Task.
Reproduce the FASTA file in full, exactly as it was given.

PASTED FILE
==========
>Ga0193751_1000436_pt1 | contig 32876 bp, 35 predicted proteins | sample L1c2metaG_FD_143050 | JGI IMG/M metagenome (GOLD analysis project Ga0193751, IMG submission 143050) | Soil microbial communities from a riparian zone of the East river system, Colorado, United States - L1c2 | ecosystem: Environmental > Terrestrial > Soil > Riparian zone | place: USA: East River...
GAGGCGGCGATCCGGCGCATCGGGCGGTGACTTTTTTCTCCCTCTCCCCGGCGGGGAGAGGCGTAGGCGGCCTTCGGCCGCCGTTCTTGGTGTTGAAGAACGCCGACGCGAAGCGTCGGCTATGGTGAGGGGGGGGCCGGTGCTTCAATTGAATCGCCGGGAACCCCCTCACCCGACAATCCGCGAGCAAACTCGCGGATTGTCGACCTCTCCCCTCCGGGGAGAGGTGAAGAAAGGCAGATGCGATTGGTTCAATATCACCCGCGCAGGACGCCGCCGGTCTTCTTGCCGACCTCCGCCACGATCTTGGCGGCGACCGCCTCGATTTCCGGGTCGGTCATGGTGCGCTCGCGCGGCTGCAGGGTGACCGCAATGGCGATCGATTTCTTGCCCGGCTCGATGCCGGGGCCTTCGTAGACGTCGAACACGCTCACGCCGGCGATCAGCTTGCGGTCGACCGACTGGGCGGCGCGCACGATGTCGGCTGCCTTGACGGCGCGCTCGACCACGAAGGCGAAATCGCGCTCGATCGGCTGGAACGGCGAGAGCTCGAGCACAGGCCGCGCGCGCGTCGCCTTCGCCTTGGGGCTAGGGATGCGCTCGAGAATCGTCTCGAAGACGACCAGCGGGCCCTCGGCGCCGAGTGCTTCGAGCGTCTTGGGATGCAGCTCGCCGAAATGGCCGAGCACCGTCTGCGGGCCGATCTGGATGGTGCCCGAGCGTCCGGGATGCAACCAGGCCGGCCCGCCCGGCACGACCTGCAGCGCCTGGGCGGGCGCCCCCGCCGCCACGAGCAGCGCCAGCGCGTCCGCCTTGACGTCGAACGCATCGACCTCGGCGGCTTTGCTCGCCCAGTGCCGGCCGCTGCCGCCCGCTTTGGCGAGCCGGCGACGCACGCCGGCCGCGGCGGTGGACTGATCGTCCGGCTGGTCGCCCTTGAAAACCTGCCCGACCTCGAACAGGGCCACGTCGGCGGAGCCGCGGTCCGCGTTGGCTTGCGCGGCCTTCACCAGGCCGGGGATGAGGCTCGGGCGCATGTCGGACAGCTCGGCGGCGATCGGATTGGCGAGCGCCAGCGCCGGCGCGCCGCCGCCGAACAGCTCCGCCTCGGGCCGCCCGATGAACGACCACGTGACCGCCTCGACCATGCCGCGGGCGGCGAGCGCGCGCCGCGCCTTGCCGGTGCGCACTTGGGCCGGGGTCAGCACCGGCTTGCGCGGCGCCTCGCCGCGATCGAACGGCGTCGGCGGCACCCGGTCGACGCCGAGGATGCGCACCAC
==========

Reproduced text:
>Ga0193751_1000436_pt1 | contig 32876 bp, 35 predicted proteins | sample L1c2metaG_FD_143050 | JGI IMG/M metagenome (GOLD analysis project Ga0193751, IMG submission 143050) | Soil microbial communities from a riparian zone of the East river system, Colorado, United States - L1c2 | ecosystem: Environmental > Terrestrial > Soil > Riparian zone | place: USA: East River...
GAGGCGGCGATCCGGCGCATCGGGCGGTGACTTTTTTCTCCCTCTCCCCGGCGGGGAGAGGCGTAGGCGGCCTTCGGCCGCCGTTCTTGGTGTTGAAGAACGCCGACGCGAAGCGTCGGCTATGGTGAGGGGGGGGCCGGTGCTTCAATTGAATCGCCGGGAACCCCCTCACCCGACAATCCGCGAGCAAACTCGCGGATTGTCGACCTCTCCCCTCCGGGGAGAGGTGAAGAAAGGCAGATGCGATTGGTTCAATATCACCCGCGCAGGACGCCGCCGGTCTTCTTGCCGACCTCCGCCACGATCTTGGCGGCGACCGCCTCGATTTCCGGGTCGGTCATGGTGCGCTCGCGCGGCTGCAGGGTGACCGCAATGGCGATCGATTTCTTGCCCGGCTCGATGCCGGGGCCTTCGTAGACGTCGAACACGCTCACGCCGGCGATCAGCTTGCGGTCGACCGACTGGGCGGCGCGCACGATGTCGGCTGCCTTGACGGCGCGCTCGACCACGAAGGCGAAATCGCGCTCGATCGGCTGGAACGGCGAGAGCTCGAGCACAGGCCGCGCGCGCGTCGCCTTCGCCTTGGGGCTAGGGATGCGCTCGAGAATCGTCTCGAAGACGACCAGCGGGCCCTCGGCGCCGAGTGCTTCGAGCGTCTTGGGATGCAGCTCGCCGAAATGGCCGAGCACCGTCTGCGGGCCGATCTGGATGGTGCCCGAGCGTCCGGGATGCAACCAGGCCGGCCCGCCCGGCACGACCTGCAGCGCCTGGGCGGGCGCCCCCGCCGCCACGAGCAGCGCCAGCGCGTCCGCCTTGACGTCGAACGCATCGACCTCGGCGGCTTTGCTCGCCCAGTGCCGGCCGCTGCCGCCCGCTTTGGCGAGCCGGCGACGCACGCCGGCCGCGGCGGTGGACTGATCGTCCGGCTGGTCGCCCTTGAAAACCTGCCCGACCTCGAACAGGGCCACGTCGGCGGAGCCGCGGTCCGCGTTGGCTTGCGCGGCCTTCACCAGGCCGGGGATGAGGCTCGGGCGCATGTCGGACAGCTCGGCGGCGATCGGATTGGCGAGCGCCAGCGCCGGCGCGCCGCCGCCGAACAGCTCCGCCTCGGGCCGCCCGATGAACGACCACGTGACCGCCTCGACCATGCCGCGGGCGGCGAGCGCGCGCCGCGCCTTGCCGGTGCGCACTTGGGCCGGGGTCAGCACCGGCTTGCGCGGCGCCTCGCCGCGATCGAACGGCGTCGGCGGCACCCGGTCGACGCCGAGGATGCGCACCAC